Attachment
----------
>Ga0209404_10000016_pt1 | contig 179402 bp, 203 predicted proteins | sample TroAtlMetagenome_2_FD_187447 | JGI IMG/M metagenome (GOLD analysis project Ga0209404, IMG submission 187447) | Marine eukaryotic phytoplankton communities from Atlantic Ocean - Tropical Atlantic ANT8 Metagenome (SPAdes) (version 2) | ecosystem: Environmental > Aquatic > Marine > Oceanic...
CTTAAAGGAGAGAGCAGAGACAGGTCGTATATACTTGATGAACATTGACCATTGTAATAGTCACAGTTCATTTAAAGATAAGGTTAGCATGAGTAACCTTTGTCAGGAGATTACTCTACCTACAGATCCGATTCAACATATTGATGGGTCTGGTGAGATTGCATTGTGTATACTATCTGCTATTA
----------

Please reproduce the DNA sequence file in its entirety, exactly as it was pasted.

>Ga0209404_10000016_pt1 | contig 179402 bp, 203 predicted proteins | sample TroAtlMetagenome_2_FD_187447 | JGI IMG/M metagenome (GOLD analysis project Ga0209404, IMG submission 187447) | Marine eukaryotic phytoplankton communities from Atlantic Ocean - Tropical Atlantic ANT8 Metagenome (SPAdes) (version 2) | ecosystem: Environmental > Aquatic > Marine > Oceanic...
CTTAAAGGAGAGAGCAGAGACAGGTCGTATATACTTGATGAACATTGACCATTGTAATAGTCACAGTTCATTTAAAGATAAGGTTAGCATGAGTAACCTTTGTCAGGAGATTACTCTACCTACAGATCCGATTCAACATATTGATGGGTCTGGTGAGATTGCATTGTGTATACTATCTGCTATTA